Choices have to be made among projects and among research areas, and there must be a determination of priorities on the basis of the best available information.
It is often very difficult to determine in advance exactly what benefits, economic and otherwise, will develop from a particular area of research. This is particularly true for basic research. Thus, while it is useful to calculate benefits insofar as possible, we should be wary of making fine distinctions on the basis of information that is subject to great uncertainty.
Benefits that are received in the future are not as valuable as the same benefits received today. Thus, care should be taken before we make major investments now which will not have a payoff for many years when the same investment might be deferred until a later time and the period between investment and payoff telescoped.
When the Government invests in science, it is building institutions as well
as buying future goods and services. Within this framework, PPB can be applied to research and development in several ways. First, for example, work is underway to develop methods of comparing research programs with each other. Attached is a document prepared in the Budget Bureau called the Research and Development Overview. This simply lays out how much is being spent in a number of major research areas, who the recipients are, the rough objectives, and an estimate of the time stream of the benefits. No attempt is made to put any value on the benefits. This is not because some such data are not available, but simply because it is so uncertain that it is better to leave it out than run the risk of misleading the reader.
The basic purpose of the overview is to show present allocations in terms of selected factors so that Federal decision makers have at least some basis of allocation of the national research budget. However, the overview may contribute in addition by raising more relevant questions than would occur without it. For example, is the mix of R&D too heavily weighted towards “development" as compared with "research?” Are there areas of social concern that are not receiving any R&D funds, though they are susceptible to research? How much do we want to invest in R&D for future generations when the current generation will be relatively poorer? By what extent are we subsidizing professional areas and performing institutions compared to others and is this allocation wise? Where possible to calculate, does the investment provide an adequate return?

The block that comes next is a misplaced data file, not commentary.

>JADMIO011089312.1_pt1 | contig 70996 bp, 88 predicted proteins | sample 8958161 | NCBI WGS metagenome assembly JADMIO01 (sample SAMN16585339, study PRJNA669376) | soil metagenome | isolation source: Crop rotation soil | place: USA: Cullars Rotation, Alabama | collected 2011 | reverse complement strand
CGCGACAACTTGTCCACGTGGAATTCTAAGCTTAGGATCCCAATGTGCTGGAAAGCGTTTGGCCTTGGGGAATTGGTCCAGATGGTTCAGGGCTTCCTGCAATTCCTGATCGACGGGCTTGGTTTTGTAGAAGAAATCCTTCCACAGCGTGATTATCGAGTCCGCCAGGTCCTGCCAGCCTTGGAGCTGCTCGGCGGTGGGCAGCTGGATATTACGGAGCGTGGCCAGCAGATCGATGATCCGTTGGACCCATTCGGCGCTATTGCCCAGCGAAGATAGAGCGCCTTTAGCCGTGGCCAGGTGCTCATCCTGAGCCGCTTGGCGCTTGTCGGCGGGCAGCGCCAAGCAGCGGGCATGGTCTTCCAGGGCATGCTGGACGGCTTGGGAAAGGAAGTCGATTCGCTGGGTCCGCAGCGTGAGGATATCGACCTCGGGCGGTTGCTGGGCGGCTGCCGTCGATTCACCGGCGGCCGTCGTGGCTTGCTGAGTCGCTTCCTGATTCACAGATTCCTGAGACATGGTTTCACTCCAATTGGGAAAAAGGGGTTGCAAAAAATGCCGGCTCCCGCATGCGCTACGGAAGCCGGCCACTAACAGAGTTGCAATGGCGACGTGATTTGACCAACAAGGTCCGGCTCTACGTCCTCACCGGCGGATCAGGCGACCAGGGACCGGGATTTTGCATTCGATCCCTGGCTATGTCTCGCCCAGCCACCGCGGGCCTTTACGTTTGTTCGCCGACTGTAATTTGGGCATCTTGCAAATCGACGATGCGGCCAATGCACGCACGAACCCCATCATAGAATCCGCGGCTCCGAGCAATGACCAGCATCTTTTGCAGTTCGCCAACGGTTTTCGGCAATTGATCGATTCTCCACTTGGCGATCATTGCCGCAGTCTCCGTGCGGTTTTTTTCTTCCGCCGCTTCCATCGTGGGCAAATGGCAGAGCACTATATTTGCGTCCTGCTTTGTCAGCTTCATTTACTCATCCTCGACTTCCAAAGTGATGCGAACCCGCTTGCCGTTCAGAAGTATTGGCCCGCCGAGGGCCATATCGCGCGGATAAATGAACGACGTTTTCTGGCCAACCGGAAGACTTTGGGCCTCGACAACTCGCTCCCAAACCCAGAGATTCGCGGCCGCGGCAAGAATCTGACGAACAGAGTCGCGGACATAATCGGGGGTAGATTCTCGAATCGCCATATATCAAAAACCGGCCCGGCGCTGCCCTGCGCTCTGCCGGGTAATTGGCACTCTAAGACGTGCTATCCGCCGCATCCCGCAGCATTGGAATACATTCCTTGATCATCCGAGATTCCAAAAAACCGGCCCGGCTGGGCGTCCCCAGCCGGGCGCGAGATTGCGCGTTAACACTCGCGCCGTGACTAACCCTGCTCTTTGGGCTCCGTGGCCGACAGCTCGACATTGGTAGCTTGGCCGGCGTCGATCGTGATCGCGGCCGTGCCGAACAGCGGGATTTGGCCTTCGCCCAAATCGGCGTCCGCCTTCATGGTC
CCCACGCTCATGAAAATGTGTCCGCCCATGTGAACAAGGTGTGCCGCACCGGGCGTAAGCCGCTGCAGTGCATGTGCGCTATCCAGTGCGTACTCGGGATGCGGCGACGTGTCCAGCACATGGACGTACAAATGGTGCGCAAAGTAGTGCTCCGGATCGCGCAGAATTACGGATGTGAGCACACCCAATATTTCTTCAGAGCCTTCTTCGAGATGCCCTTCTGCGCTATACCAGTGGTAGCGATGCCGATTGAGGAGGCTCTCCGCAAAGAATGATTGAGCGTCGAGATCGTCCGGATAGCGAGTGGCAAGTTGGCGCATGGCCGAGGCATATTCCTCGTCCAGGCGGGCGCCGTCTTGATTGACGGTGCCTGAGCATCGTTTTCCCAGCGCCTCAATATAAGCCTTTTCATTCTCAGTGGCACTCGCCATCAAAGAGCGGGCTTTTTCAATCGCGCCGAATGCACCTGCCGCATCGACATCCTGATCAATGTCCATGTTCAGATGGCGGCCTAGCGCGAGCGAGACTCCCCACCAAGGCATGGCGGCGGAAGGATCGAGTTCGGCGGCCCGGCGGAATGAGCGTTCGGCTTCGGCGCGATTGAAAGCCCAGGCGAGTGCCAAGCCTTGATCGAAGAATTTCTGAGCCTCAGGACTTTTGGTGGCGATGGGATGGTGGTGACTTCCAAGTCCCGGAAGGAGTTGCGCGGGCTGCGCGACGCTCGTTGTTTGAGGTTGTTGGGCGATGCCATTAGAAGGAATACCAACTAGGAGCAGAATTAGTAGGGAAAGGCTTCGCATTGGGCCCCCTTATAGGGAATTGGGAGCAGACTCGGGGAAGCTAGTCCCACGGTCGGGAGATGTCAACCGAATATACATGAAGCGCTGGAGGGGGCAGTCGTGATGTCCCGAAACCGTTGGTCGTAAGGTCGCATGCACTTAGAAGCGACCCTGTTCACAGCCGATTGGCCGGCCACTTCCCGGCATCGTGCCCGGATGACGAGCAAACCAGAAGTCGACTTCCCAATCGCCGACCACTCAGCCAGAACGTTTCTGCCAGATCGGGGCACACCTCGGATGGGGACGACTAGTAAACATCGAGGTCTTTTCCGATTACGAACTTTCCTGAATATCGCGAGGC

Another example of the application of PPB to research and development is in a mission-oriented context, where it is possible to trade off research and development against other possible expenditures in the same program area. For example, the Department of Transportation spends money on immediate transportation needs and also on research and development for future transportation. While it is somewhat useful to compare its research expenditures with those of HUD or OEO, as is done on page 4 of the Overview, it is also useful to con
sider them strictly within a DOT context. For example, it would be irrational for DOT to freeze the state of the art of transportation technology and invest vast sums in present techniques without exploring improvements, but that fact tells very little about how much should be allocated to that activity.
In this context, the PPB system is used to try to identify areas of research that might have a particularly high payoff in terms of more efficient or effective performance of a given mission. Thus, for example, for several years research in cheaper tunneling techniques has been sponsored by DOT and other departments because the economic payoff of cheaper tunneling in connection with construction of urban transit facilities would be very large. There would be direct benefits in terms of cheaper construction of those projects which are actually built anyway; savings in terms of avoidance of disruption from projects which are now built above ground because it is not economically feasible to build them below at the present time; and savings in terms of making certain projects feasible which are now totally infeasible.